So far, I am one of these people. And as one, I am sorry that the Jim Morrisons and the Amy Winehouses of the world are gone. But at the same time, I want to flip them the bird. They took a rare and beautiful gift – talent, work and luck coming together – and sort of shit on it by abusing their bodies to the point that they went supernova. They got what many of us work so hard for and may not attain – the dream of earning our way in the world with our creativity – and they threw it all away. Does that feel like a stupid slap in the face to any other dreamers?
They are honored in the memories of their fans. So instead of honoring them, my shoutout today is to all of us.
– To the bleary-eyed writers who work mind-numbing day jobs and can barely pay their bills, but who come home each day and weave words and dream.
– To the mothers who wear the same underwear until they are tattered and threadbare because every dollar counts, and if they don’t there will be no money for their child’s school wardrobe.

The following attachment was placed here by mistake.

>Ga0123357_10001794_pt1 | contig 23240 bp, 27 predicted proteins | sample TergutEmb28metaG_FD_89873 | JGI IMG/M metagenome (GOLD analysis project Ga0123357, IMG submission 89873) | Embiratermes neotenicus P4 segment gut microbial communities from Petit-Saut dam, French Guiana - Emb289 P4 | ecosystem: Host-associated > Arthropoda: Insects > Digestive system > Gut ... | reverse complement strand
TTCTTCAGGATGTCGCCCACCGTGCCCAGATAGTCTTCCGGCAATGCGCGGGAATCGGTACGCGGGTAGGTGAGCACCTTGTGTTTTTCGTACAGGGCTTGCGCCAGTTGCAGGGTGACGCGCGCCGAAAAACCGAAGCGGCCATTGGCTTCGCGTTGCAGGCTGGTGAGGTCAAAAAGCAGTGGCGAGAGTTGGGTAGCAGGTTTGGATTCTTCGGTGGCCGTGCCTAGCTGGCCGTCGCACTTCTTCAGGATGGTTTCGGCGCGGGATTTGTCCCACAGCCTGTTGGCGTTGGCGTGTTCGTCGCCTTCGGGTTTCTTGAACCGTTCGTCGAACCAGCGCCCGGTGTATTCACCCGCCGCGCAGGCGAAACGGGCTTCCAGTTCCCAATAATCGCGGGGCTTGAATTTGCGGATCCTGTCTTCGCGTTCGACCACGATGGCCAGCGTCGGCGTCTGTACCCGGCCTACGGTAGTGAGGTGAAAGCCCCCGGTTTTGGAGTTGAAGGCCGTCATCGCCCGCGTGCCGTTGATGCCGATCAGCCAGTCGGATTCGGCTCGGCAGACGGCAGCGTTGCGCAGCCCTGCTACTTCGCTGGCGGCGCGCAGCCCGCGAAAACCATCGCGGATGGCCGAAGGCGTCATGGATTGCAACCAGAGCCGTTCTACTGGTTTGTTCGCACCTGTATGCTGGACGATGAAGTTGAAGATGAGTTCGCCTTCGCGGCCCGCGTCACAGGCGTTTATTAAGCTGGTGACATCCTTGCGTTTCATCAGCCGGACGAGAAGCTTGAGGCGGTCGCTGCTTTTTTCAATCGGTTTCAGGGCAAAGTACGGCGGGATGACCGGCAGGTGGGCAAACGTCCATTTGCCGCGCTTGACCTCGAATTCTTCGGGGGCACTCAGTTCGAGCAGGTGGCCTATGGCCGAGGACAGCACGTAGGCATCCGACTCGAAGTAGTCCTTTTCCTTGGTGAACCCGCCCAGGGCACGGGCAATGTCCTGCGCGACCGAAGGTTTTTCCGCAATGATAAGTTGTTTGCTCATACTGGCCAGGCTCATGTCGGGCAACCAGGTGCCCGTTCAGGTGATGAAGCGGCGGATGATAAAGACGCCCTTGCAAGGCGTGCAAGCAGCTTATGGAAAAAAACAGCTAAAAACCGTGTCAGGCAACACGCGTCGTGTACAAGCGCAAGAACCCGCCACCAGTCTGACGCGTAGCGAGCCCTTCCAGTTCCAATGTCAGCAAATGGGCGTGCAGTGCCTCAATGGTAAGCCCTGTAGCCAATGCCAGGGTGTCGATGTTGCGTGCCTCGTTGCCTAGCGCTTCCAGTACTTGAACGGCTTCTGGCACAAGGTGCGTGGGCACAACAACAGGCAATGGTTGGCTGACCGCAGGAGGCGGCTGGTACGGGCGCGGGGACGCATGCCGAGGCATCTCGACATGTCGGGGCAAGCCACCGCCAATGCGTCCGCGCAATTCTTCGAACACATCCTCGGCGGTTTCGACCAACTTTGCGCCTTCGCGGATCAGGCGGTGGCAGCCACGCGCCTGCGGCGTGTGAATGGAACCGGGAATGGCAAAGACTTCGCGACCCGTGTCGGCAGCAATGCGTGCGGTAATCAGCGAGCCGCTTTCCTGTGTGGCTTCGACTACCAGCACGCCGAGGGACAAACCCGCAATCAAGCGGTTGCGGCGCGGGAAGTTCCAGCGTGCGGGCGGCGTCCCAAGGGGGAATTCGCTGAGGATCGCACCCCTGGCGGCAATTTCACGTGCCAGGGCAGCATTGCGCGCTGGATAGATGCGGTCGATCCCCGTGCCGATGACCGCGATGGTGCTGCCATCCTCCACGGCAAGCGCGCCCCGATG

– To creative geniuses like Stephen King, who lived as large and partied as hard as a Morrison or a Winehouse, but who eventually stepped back, looked around at their families and their love of their craft, and decided to turn their hard living down to a sustainable volume so they could soak those things in longer.
– To everyone who gets up and does what they have to do, day in and day out, for years and years and endless monotonous years, but who will keep on doing so in spite of the drudgery just so they can keep having those tender or beautiful experiences that make it all worth while now and then.
To me, we are all the real stars. Our lights (okay, with the exception of King’s) may not shine as bright as the supernovas. But they don’t burn with their own chaos and then blink out for good, either. They are the tiny twinkles one sees when laying in the grass and looking skyward on an autumn night.
Cheers to all of us. And may our supernovas rest in peace.